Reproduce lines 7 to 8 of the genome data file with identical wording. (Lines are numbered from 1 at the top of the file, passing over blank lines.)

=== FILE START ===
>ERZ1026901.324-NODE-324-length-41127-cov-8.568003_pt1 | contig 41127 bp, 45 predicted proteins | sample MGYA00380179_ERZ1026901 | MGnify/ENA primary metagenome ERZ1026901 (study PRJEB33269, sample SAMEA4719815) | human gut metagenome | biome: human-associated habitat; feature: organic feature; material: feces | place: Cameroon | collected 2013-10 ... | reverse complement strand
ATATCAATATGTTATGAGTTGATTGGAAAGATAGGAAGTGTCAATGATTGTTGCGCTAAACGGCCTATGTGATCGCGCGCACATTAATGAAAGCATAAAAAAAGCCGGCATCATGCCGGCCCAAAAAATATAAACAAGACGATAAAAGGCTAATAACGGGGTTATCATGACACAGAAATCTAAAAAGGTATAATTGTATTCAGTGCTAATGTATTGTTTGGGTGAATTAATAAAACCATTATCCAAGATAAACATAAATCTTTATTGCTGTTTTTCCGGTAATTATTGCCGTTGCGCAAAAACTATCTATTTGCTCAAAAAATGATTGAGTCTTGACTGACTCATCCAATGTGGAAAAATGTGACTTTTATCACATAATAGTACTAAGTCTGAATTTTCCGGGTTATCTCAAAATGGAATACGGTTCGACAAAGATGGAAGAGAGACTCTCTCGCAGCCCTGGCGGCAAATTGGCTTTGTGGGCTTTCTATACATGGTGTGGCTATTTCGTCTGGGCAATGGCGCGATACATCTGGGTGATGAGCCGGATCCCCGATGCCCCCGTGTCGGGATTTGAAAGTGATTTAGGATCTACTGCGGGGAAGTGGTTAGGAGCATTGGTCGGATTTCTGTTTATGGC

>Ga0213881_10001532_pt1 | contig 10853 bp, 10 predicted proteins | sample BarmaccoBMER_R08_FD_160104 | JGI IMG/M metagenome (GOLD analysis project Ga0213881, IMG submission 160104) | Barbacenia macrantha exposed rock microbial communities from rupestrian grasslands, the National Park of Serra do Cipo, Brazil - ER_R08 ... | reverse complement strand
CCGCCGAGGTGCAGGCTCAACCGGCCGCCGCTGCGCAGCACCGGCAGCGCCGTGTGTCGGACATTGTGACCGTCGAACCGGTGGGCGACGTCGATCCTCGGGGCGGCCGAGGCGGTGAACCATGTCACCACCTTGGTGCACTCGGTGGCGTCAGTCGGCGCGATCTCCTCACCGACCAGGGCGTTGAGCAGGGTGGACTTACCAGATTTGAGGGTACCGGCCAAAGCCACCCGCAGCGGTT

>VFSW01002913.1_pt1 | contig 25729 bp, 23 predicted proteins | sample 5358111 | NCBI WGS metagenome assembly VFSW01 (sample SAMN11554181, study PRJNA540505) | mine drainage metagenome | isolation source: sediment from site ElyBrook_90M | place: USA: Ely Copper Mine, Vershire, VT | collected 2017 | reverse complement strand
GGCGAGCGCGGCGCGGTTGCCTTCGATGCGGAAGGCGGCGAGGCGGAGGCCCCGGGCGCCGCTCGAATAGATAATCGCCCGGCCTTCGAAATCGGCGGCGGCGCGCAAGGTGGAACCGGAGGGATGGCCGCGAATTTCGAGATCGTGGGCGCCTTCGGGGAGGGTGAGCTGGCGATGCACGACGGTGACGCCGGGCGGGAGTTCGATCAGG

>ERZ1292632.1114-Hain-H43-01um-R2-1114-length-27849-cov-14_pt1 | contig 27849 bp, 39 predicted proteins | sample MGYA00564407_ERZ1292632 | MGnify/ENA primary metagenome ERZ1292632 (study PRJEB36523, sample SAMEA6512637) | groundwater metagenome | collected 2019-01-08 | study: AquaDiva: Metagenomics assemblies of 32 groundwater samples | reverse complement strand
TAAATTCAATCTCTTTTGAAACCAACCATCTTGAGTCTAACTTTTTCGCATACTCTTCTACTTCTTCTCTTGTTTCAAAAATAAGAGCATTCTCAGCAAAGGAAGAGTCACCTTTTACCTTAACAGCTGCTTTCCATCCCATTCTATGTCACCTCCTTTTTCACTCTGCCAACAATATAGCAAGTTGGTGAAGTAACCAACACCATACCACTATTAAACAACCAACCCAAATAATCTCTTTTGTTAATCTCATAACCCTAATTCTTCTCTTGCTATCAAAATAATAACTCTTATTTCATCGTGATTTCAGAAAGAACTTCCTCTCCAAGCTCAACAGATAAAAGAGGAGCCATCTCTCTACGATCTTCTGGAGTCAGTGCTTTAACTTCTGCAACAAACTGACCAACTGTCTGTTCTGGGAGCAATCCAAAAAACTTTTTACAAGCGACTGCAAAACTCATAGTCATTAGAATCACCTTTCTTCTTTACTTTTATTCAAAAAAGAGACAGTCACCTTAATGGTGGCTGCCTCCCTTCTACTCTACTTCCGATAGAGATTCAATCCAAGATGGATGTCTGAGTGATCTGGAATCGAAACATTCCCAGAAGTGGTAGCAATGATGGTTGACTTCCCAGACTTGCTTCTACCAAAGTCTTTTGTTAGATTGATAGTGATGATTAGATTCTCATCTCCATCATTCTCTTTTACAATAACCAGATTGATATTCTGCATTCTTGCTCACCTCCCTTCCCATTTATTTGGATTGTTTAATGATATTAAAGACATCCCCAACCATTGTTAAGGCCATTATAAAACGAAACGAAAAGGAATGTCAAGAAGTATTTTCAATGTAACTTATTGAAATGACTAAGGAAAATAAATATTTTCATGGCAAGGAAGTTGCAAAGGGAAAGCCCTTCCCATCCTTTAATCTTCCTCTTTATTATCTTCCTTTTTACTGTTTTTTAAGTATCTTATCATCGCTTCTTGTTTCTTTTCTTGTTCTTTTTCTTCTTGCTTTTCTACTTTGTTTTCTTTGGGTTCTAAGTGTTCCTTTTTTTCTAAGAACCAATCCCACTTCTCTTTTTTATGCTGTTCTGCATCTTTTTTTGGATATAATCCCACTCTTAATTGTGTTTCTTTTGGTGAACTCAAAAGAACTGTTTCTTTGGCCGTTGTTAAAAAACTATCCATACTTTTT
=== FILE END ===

>ERZ1292632.1114-Hain-H43-01um-R2-1114-length-27849-cov-14_pt1 | contig 27849 bp, 39 predicted proteins | sample MGYA00564407_ERZ1292632 | MGnify/ENA primary metagenome ERZ1292632 (study PRJEB36523, sample SAMEA6512637) | groundwater metagenome | collected 2019-01-08 | study: AquaDiva: Metagenomics assemblies of 32 groundwater samples | reverse complement strand
TAAATTCAATCTCTTTTGAAACCAACCATCTTGAGTCTAACTTTTTCGCATACTCTTCTACTTCTTCTCTTGTTTCAAAAATAAGAGCATTCTCAGCAAAGGAAGAGTCACCTTTTACCTTAACAGCTGCTTTCCATCCCATTCTATGTCACCTCCTTTTTCACTCTGCCAACAATATAGCAAGTTGGTGAAGTAACCAACACCATACCACTATTAAACAACCAACCCAAATAATCTCTTTTGTTAATCTCATAACCCTAATTCTTCTCTTGCTATCAAAATAATAACTCTTATTTCATCGTGATTTCAGAAAGAACTTCCTCTCCAAGCTCAACAGATAAAAGAGGAGCCATCTCTCTACGATCTTCTGGAGTCAGTGCTTTAACTTCTGCAACAAACTGACCAACTGTCTGTTCTGGGAGCAATCCAAAAAACTTTTTACAAGCGACTGCAAAACTCATAGTCATTAGAATCACCTTTCTTCTTTACTTTTATTCAAAAAAGAGACAGTCACCTTAATGGTGGCTGCCTCCCTTCTACTCTACTTCCGATAGAGATTCAATCCAAGATGGATGTCTGAGTGATCTGGAATCGAAACATTCCCAGAAGTGGTAGCAATGATGGTTGACTTCCCAGACTTGCTTCTACCAAAGTCTTTTGTTAGATTGATAGTGATGATTAGATTCTCATCTCCATCATTCTCTTTTACAATAACCAGATTGATATTCTGCATTCTTGCTCACCTCCCTTCCCATTTATTTGGATTGTTTAATGATATTAAAGACATCCCCAACCATTGTTAAGGCCATTATAAAACGAAACGAAAAGGAATGTCAAGAAGTATTTTCAATGTAACTTATTGAAATGACTAAGGAAAATAAATATTTTCATGGCAAGGAAGTTGCAAAGGGAAAGCCCTTCCCATCCTTTAATCTTCCTCTTTATTATCTTCCTTTTTACTGTTTTTTAAGTATCTTATCATCGCTTCTTGTTTCTTTTCTTGTTCTTTTTCTTCTTGCTTTTCTACTTTGTTTTCTTTGGGTTCTAAGTGTTCCTTTTTTTCTAAGAACCAATCCCACTTCTCTTTTTTATGCTGTTCTGCATCTTTTTTTGGATATAATCCCACTCTTAATTGTGTTTCTTTTGGTGAACTCAAAAGAACTGTTTCTTTGGCCGTTGTTAAAAAACTATCCATACTTTTT